Gregor Blanco smiles as he takes batting practice during a workout Monday. (Jeff Roberson/AP Photo)

On the eve of the World Series, Gregor Blanco still beamed at the mention of the Giants’ opponent in the first round of the playoffs. He had taken extra satisfaction in knocking out the Nationals, and he did little to hide it. “Yeah,” he said, covering his mouth as he laughed. “Yeah.”

Blanco found motivation – “huge,” he said – to beat the Nationals because he had played in their organization, and been cast aside, before launching his career with the Giants. He has become a postseason mainstay this year, leading off and playing center field in place of injured Angel Pagan. In the World Series, Blanco is 4-for-20 with five walks, a home run to lead off Game 2 and a handful of terrific catches.

Blanco has been a key part of the Giants’ success since 2012, after his brief tenure in the Nationals organization. The Nationals picked Blanco off waivers from, coincidentally, the Royals in 2011 and assigned him to Class AAA Syracuse.

Despite a .201 batting average at Class AAA, Blanco posted a .350 on-base percentage. His ability to reach base impressed the Giants scout who monitors the Nationals’ farm system, San Francisco assistant GM Bobby Evans said. Still, Blanco’s playing time dwindled at Syracuse.

“I don’t know what happened,” Blanco said. “I was in a situation in my career, I’m always a guy that when things are not going the way they are supposed to be, I build myself stronger. I was in Syracuse. I played the first week. I stole a bunch of bases in one week. My bat wasn’t good. I cannot say what happened. I found myself not playing, on the bench.”

Blanco also played through a sore hand, and he learned he had broken his hamate bone, an injury that required a relatively minor surgery. With a month left, “They just told me, ‘You’re not going to play with us anymore. You can go home if you want,’” Blanco said. Blanco decided he would have the surgery on his own dime, recover and try to catch on with a new team. The Nationals informed him they would not sign him.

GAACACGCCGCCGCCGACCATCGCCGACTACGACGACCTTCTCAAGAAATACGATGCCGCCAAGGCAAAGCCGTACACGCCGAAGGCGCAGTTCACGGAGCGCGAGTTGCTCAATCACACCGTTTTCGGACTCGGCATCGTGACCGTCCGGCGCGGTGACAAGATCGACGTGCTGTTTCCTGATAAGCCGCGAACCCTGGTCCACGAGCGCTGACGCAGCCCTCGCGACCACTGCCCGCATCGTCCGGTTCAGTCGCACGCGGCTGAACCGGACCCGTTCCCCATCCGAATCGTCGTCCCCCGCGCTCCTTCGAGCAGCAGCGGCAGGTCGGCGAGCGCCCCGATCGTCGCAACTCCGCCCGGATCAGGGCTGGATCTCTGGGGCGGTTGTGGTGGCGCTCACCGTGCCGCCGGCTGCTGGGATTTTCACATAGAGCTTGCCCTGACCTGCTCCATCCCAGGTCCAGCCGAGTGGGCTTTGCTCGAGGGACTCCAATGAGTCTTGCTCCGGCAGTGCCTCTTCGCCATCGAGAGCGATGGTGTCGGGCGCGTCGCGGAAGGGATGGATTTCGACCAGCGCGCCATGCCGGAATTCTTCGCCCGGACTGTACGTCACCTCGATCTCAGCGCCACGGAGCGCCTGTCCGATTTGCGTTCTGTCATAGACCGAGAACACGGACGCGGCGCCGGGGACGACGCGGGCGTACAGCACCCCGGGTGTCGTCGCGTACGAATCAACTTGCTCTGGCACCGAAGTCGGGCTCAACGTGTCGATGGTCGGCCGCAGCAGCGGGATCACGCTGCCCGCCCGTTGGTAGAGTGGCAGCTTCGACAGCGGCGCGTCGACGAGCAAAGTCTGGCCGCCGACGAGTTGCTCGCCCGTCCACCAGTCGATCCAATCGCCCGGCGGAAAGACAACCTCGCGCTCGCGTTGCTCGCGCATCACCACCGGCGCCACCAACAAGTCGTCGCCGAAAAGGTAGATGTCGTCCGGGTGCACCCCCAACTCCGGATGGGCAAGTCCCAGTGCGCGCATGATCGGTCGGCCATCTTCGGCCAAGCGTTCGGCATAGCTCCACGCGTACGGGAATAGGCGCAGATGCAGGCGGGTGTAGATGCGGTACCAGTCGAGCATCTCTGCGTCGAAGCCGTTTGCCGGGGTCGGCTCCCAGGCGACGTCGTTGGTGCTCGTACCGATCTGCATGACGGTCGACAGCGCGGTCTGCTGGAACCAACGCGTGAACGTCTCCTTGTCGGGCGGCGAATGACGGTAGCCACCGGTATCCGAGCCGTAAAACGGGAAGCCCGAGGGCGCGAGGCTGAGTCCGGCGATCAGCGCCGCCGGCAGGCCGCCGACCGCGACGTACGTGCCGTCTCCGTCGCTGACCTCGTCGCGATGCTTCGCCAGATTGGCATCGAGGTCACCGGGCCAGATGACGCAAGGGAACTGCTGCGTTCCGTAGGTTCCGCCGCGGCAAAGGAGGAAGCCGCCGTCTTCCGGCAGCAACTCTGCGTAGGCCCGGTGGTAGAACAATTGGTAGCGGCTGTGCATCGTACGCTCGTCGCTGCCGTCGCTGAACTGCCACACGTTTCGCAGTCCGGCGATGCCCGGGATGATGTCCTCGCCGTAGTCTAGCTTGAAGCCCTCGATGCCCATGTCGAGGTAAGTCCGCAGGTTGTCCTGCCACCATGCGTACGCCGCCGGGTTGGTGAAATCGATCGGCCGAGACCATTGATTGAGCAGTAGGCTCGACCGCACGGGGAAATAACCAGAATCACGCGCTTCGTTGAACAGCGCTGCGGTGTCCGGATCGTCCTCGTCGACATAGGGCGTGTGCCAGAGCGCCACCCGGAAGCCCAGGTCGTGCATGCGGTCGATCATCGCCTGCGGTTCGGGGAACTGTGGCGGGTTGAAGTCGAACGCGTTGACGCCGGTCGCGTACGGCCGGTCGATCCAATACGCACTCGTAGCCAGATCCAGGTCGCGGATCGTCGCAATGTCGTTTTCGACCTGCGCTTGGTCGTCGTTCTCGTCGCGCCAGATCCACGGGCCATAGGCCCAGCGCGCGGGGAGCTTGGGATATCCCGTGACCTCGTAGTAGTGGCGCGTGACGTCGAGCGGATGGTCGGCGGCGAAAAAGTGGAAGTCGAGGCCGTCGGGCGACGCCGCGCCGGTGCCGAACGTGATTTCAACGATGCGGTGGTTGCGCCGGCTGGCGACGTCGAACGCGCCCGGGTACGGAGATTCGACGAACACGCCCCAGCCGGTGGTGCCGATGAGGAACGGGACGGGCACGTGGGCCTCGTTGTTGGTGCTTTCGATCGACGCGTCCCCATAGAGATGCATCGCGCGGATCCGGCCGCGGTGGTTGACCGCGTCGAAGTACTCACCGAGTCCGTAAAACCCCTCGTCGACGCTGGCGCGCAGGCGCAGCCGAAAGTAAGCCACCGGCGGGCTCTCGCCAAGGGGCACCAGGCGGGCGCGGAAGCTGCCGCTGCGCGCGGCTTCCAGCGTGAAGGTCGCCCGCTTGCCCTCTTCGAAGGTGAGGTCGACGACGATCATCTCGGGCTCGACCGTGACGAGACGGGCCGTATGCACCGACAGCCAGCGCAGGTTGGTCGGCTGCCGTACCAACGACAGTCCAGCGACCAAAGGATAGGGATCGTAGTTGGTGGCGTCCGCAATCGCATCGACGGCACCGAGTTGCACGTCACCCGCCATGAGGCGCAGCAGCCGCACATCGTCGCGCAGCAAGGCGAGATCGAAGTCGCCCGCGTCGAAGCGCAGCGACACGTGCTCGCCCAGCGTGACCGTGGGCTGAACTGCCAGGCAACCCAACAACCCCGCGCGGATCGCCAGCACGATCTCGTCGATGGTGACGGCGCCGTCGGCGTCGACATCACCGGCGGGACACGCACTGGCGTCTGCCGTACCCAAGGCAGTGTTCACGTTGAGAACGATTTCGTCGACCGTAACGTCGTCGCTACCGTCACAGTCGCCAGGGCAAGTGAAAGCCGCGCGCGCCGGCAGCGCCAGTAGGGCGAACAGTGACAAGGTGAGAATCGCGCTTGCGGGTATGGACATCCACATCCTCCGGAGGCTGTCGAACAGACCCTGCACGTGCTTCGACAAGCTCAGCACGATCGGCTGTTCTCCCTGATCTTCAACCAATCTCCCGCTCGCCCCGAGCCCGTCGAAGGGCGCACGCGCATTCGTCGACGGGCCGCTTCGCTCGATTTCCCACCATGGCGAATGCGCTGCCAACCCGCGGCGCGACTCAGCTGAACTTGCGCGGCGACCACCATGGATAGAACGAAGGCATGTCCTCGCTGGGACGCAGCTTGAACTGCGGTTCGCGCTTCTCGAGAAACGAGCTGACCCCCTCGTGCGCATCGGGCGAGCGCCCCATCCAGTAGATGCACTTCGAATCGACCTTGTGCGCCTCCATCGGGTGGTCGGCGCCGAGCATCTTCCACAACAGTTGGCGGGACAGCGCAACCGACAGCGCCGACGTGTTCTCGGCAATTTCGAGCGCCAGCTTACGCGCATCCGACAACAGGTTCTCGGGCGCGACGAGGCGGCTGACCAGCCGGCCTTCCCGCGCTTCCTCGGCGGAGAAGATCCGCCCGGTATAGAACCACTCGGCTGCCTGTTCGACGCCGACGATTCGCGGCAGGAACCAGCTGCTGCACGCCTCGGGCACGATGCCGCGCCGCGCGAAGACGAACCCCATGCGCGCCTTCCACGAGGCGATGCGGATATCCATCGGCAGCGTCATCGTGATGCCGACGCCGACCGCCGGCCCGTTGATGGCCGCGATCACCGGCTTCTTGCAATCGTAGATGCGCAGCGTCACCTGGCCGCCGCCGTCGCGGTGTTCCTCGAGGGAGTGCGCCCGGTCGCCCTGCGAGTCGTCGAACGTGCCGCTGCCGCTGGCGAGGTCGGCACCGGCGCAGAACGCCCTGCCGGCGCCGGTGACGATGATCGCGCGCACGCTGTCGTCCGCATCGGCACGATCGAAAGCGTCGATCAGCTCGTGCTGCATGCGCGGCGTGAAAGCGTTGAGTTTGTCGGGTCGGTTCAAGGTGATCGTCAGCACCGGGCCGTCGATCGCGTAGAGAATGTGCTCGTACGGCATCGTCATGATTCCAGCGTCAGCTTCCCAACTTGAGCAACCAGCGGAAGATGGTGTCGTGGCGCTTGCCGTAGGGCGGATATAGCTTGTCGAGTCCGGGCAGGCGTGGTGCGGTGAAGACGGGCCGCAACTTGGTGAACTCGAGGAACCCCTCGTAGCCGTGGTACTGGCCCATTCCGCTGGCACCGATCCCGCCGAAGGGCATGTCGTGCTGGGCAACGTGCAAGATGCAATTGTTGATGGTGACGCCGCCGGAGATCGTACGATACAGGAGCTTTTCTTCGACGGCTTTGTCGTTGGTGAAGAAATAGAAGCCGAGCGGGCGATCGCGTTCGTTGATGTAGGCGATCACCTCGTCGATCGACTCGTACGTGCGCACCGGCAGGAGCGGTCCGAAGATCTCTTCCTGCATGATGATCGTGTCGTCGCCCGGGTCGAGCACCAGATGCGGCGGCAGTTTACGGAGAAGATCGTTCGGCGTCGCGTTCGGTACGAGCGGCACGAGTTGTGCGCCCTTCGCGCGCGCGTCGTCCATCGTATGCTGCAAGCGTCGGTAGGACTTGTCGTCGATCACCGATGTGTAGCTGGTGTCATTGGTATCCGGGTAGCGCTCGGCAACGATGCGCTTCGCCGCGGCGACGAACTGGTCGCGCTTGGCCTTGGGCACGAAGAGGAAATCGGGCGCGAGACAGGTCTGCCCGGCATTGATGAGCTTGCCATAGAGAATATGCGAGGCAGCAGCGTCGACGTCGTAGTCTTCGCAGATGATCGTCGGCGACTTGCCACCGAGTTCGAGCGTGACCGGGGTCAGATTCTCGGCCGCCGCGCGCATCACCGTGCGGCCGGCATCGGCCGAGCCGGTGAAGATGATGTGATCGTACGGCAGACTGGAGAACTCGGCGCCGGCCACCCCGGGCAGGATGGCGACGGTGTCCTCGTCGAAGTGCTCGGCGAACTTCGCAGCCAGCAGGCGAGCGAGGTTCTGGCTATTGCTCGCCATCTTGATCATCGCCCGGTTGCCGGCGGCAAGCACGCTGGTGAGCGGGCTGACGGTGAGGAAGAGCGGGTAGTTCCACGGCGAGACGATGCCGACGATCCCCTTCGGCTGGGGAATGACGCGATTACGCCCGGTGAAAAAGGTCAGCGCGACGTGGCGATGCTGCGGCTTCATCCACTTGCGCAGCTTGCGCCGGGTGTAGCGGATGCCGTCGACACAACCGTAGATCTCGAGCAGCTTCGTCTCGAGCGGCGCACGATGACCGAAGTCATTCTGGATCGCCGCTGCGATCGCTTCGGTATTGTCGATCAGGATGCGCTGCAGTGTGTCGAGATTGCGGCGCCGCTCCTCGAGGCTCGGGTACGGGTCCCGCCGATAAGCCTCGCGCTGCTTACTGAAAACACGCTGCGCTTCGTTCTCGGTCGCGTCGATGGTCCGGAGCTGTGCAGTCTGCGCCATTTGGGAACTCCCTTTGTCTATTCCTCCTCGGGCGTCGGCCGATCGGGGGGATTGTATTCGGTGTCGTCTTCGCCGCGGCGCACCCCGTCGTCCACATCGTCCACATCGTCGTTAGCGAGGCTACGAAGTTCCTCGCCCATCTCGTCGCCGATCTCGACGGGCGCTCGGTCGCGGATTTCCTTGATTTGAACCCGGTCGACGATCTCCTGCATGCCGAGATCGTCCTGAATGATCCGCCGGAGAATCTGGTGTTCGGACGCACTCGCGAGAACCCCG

The Giants continued to track him when Blanco played winter ball, and “several [scouts] commented on his ability,” Evans said. The Giants beat out two other teams for Blanco because they offered Blanco the best opportunity to make the team. But nothing was guaranteed – Blanco entered spring training on a minor league contract.

“He’s one of the few guys that, within a week or two of camp, he had already made the club,” Evans said. “It was just that obvious.”

Blanco started the year on the Giants’ bench, and by the end of the season he had become their everyday left fielder. In the playoffs, batting seventh, he reached base at a .339 clip with a homer, two doubles and two triples. Blanco moved to center field this season when Pagan went down, and even there the Giants valued his defense as much as his offense.

“There could be such a long highlight reel just of his postseason catches,” Evans said. “His defense has been such a breath of fresh air. The way he saves the game and saves the pitching staff, that’s been him at his best.”

In the first round, hitting leadoff in the postseason for the first time against the Nationals, Blanco placed added pressure on his performance. He kept telling himself he had been a leadoff hitter his entire life, that he had dreamed of this moment, and after the path he took to get to the Giants, it had finally come. He told himself, “Play the game and be the guy.”

“And since then, I’ve been doing it,” Blanco said. “I’m really having fun. It’s enjoyable. And why not? This is the World Series, so I should have fun.” ​

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